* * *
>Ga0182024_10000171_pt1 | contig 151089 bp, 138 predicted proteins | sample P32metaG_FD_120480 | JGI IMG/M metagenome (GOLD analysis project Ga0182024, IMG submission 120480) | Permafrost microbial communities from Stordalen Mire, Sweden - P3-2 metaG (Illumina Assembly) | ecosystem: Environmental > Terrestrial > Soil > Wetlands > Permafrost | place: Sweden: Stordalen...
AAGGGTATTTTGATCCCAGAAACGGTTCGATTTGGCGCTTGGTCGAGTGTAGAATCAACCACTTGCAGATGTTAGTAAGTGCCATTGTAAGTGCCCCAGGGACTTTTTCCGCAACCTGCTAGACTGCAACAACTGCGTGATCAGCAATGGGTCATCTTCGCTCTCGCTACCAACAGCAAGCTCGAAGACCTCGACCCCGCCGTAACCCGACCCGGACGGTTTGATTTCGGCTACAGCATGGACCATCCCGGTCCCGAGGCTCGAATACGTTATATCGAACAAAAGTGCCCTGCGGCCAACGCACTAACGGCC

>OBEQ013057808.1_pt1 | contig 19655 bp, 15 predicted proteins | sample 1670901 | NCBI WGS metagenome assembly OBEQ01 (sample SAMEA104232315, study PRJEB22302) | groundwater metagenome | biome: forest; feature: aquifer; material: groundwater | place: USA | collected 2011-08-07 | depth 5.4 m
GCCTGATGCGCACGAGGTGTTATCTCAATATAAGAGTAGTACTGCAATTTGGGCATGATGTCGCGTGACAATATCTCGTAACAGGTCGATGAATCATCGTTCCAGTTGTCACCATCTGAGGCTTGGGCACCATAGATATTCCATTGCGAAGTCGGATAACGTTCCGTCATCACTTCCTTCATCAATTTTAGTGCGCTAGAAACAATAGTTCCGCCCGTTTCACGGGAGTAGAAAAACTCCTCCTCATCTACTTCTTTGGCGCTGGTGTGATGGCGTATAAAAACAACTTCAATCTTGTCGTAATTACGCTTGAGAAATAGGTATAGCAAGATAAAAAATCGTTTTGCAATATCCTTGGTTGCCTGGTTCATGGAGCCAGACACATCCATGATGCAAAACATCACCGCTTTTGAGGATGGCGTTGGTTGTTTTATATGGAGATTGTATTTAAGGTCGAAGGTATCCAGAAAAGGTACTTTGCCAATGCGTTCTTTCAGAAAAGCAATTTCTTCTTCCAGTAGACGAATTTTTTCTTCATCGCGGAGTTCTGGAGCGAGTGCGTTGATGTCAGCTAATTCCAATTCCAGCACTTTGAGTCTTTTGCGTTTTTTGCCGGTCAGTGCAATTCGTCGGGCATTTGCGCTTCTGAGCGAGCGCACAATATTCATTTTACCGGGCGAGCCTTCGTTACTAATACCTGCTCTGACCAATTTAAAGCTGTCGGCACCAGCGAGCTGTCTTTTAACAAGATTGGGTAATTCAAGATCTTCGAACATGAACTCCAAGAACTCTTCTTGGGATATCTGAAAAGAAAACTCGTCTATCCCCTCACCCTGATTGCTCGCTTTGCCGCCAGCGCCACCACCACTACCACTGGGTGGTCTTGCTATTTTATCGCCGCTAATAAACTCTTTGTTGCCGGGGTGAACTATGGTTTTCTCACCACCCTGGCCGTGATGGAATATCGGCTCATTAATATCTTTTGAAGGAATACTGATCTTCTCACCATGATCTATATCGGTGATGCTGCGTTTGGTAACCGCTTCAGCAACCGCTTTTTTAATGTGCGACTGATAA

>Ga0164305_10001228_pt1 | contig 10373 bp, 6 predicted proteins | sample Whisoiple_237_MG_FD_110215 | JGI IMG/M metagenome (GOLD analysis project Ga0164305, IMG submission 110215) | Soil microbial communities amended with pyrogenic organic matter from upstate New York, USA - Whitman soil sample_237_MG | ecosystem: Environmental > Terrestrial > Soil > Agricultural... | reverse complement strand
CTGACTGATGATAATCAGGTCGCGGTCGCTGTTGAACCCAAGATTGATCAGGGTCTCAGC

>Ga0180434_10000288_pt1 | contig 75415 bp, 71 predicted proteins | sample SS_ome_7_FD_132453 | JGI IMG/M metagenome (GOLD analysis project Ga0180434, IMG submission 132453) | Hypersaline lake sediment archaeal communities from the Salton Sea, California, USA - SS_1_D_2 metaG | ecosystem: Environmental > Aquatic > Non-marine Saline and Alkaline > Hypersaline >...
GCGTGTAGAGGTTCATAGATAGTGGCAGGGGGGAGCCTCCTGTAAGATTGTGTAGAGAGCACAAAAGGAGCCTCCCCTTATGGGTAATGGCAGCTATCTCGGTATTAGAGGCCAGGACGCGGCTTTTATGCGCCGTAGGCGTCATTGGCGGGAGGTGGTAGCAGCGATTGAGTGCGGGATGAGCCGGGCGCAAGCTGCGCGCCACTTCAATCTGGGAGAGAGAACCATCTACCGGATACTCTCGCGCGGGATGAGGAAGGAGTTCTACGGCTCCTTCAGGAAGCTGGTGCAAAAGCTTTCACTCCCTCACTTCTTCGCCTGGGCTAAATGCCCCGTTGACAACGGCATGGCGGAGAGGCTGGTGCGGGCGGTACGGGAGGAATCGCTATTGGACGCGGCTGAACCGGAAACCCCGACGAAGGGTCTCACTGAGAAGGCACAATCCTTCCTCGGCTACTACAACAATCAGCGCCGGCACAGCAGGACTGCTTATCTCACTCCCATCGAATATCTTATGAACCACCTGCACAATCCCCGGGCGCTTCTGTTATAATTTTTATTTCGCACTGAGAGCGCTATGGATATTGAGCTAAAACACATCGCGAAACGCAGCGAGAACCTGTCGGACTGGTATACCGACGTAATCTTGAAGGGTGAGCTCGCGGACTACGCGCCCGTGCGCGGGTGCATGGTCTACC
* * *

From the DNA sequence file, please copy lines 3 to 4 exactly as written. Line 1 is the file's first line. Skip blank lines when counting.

>OBEQ013057808.1_pt1 | contig 19655 bp, 15 predicted proteins | sample 1670901 | NCBI WGS metagenome assembly OBEQ01 (sample SAMEA104232315, study PRJEB22302) | groundwater metagenome | biome: forest; feature: aquifer; material: groundwater | place: USA | collected 2011-08-07 | depth 5.4 m
GCCTGATGCGCACGAGGTGTTATCTCAATATAAGAGTAGTACTGCAATTTGGGCATGATGTCGCGTGACAATATCTCGTAACAGGTCGATGAATCATCGTTCCAGTTGTCACCATCTGAGGCTTGGGCACCATAGATATTCCATTGCGAAGTCGGATAACGTTCCGTCATCACTTCCTTCATCAATTTTAGTGCGCTAGAAACAATAGTTCCGCCCGTTTCACGGGAGTAGAAAAACTCCTCCTCATCTACTTCTTTGGCGCTGGTGTGATGGCGTATAAAAACAACTTCAATCTTGTCGTAATTACGCTTGAGAAATAGGTATAGCAAGATAAAAAATCGTTTTGCAATATCCTTGGTTGCCTGGTTCATGGAGCCAGACACATCCATGATGCAAAACATCACCGCTTTTGAGGATGGCGTTGGTTGTTTTATATGGAGATTGTATTTAAGGTCGAAGGTATCCAGAAAAGGTACTTTGCCAATGCGTTCTTTCAGAAAAGCAATTTCTTCTTCCAGTAGACGAATTTTTTCTTCATCGCGGAGTTCTGGAGCGAGTGCGTTGATGTCAGCTAATTCCAATTCCAGCACTTTGAGTCTTTTGCGTTTTTTGCCGGTCAGTGCAATTCGTCGGGCATTTGCGCTTCTGAGCGAGCGCACAATATTCATTTTACCGGGCGAGCCTTCGTTACTAATACCTGCTCTGACCAATTTAAAGCTGTCGGCACCAGCGAGCTGTCTTTTAACAAGATTGGGTAATTCAAGATCTTCGAACATGAACTCCAAGAACTCTTCTTGGGATATCTGAAAAGAAAACTCGTCTATCCCCTCACCCTGATTGCTCGCTTTGCCGCCAGCGCCACCACCACTACCACTGGGTGGTCTTGCTATTTTATCGCCGCTAATAAACTCTTTGTTGCCGGGGTGAACTATGGTTTTCTCACCACCCTGGCCGTGATGGAATATCGGCTCATTAATATCTTTTGAAGGAATACTGATCTTCTCACCATGATCTATATCGGTGATGCTGCGTTTGGTAACCGCTTCAGCAACCGCTTTTTTAATGTGCGACTGATAA